I brought the turkey home by ferry, which was then the means of transport between San Francisco and Berkeley, as the Golden Gate Bridge, Bay Bridge or even Alcatraz had not been built yet! I remember my mother completely broke up.
She already had a turkey cooked, but nobody could believe that I was going to bring home the bacon, if you'll forgive the mixed metaphor, or simile. That was a big thrill because it was really an upset that I should win anything at that size. It was a grown-up mixed doubles tournament and I was the only "infant" in it. I literally lived in tennis shoes at that time. This is what happens when you have had health problems.
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You're just dying to excel at something to bring you out of the rut that you have been in. To give you a little philosophy, Glen Cunningham, who was the greatest miler for many years, and whom I sold bonds with on a tour once, had his legs severely burned. He was told he would never walk again.
He, of course, went on to become the world's greatest miler. There are repeats of stories like this down the line with so many people who are handicapped who overcome their disabilities and become great achievers. Now with so many luxuries — it's hard to get children to do what we found easy to do. Schoolwork was very sporadic. I never learned multiplication tables, how to write correctly and other things that children ordinarily learn. Going up to the blackboard was always an embarrassment and a struggle. I would finally get sick with worry that I would stay out of school and have to have a tutor, which taught me nothing because you can always con a tutor.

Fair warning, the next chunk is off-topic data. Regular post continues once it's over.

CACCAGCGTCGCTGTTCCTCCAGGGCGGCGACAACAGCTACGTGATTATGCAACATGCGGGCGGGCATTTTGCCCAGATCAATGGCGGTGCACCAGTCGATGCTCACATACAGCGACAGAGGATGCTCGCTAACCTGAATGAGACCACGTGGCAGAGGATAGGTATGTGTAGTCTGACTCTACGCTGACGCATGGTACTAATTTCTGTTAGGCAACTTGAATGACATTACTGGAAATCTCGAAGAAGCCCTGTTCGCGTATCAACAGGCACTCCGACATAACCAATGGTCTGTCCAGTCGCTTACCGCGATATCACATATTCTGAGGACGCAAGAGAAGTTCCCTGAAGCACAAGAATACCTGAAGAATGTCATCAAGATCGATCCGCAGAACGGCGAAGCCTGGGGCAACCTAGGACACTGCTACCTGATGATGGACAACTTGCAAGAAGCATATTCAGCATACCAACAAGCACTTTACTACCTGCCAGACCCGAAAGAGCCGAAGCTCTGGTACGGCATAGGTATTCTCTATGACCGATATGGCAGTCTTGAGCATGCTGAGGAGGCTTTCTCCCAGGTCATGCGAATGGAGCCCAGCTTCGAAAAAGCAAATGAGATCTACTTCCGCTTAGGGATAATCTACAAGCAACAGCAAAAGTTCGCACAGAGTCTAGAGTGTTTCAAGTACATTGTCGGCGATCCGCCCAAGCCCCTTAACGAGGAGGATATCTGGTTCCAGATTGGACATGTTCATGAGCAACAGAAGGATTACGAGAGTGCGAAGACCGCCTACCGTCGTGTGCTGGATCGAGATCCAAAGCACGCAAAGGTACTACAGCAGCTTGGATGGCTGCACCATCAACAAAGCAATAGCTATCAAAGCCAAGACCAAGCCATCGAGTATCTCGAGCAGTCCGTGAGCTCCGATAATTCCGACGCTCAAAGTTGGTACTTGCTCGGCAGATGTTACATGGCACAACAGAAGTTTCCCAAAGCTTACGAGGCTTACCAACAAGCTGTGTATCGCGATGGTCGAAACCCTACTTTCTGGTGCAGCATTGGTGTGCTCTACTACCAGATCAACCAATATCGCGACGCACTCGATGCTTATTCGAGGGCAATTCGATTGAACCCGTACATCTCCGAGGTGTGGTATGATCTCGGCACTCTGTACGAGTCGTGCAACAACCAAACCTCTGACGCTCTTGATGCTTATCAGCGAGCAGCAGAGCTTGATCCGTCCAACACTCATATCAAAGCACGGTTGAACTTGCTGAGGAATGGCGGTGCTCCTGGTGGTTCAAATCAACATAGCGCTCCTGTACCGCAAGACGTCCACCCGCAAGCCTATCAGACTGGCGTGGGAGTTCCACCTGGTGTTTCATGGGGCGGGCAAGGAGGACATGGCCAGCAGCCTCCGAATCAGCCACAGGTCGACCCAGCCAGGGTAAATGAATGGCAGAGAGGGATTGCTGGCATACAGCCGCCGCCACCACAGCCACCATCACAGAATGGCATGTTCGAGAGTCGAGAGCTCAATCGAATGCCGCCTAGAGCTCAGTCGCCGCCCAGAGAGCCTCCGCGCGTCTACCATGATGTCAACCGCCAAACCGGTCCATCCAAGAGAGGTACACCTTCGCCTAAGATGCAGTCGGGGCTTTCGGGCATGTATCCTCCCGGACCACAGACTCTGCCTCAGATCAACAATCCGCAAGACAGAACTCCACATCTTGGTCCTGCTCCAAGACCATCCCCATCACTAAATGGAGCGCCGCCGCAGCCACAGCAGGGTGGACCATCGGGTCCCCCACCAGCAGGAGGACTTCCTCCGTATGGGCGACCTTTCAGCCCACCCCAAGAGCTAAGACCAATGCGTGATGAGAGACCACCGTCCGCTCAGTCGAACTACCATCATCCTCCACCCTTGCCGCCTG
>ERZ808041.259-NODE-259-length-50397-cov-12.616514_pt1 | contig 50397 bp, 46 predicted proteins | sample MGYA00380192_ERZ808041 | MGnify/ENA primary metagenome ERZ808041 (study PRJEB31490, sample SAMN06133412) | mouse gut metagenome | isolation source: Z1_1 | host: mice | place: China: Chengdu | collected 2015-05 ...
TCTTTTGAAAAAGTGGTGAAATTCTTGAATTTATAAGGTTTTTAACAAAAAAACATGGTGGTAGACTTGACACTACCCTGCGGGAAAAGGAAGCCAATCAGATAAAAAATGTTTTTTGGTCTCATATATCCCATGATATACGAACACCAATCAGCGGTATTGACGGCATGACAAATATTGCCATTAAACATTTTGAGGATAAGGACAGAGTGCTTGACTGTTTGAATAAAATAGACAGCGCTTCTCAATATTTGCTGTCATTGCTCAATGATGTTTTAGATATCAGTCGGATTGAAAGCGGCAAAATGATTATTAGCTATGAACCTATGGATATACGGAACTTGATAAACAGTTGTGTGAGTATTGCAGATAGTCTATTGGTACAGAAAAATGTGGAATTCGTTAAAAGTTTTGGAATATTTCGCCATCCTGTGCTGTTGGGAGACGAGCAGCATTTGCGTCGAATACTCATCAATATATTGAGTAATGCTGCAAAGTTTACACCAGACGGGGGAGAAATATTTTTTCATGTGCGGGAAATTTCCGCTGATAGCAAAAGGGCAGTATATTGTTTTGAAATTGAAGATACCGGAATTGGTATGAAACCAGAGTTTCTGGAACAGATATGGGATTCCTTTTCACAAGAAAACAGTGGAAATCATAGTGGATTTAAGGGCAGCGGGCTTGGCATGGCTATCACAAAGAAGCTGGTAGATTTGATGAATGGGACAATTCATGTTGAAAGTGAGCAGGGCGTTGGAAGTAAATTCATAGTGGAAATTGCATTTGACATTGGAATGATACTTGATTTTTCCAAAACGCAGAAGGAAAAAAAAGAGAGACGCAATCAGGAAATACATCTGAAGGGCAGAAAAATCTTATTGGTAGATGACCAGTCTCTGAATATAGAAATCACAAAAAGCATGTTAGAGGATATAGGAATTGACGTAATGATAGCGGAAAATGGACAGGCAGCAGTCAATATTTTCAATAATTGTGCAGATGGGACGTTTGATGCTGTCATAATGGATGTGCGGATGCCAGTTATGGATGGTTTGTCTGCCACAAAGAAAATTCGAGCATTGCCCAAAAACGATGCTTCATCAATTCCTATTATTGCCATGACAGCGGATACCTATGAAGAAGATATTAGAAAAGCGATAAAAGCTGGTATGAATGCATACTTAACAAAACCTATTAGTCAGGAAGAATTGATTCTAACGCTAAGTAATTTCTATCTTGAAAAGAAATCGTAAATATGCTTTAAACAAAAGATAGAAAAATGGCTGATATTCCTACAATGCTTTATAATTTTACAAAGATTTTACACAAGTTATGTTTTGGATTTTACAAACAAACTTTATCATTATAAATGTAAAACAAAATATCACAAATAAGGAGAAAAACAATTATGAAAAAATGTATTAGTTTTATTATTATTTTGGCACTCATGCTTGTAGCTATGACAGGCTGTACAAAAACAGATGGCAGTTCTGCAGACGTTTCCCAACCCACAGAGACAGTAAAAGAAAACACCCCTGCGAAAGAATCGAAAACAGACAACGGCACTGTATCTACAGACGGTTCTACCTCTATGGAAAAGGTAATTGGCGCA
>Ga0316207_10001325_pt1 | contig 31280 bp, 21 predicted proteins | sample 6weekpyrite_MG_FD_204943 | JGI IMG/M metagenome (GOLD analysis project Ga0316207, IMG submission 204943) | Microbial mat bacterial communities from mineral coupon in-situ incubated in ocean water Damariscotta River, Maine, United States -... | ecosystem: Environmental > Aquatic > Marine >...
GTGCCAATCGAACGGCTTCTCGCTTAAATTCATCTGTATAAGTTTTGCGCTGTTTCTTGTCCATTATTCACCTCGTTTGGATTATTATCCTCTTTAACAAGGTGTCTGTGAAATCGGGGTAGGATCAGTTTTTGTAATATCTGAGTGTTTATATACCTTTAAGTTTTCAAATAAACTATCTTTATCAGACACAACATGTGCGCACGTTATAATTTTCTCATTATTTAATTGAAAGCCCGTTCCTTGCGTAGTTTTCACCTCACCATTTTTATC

In summary, I really learned nothing in school. I finally went to school in New York one winter, when I was I suffered so much that I lost 14 pounds in the space of three months and was immediately rushed to Arizona because I developed some problems with my lungs. Showing Rating details. More filters. Sort order. If you have an interest in s tennis players and Hollywood celebrities, you might even enjoy the book.
I was tethering on 1. Mostly I skipped the ones that were heavily edited by Wood's son.
The Ten Greatest Men’s Wimbledon Finals In The Open Era
Nadiya Rudenko rated it it was amazing Nov 14, Tom Lopez rated it liked it Jan 31, Dolf rated it did not like it Dec 22, Kate marked it as to-read Sep 07, Angelo added it Dec 30, Akanksha Chattopadhyay marked it as to-read Aug 19, Morgan McAslan marked it as to-read Nov 26, Marnie marked it as to-read Jul 07, Balraj Shukla marked it as to-read Feb 03, There are no discussion topics on this book yet. Tennis Association not to compete in the championship match so that he could rest his injured knee in preparation for an upcoming Davis Cup match.
Also included are a compilation of short stories that deliver fascinating anecdotes of the s and a signature document of the play and styles of 20th-century tennis legends. Wood's tales of the now and then famous is delightful, and at times sobering. A rich source of stories about tennis history. Help Centre.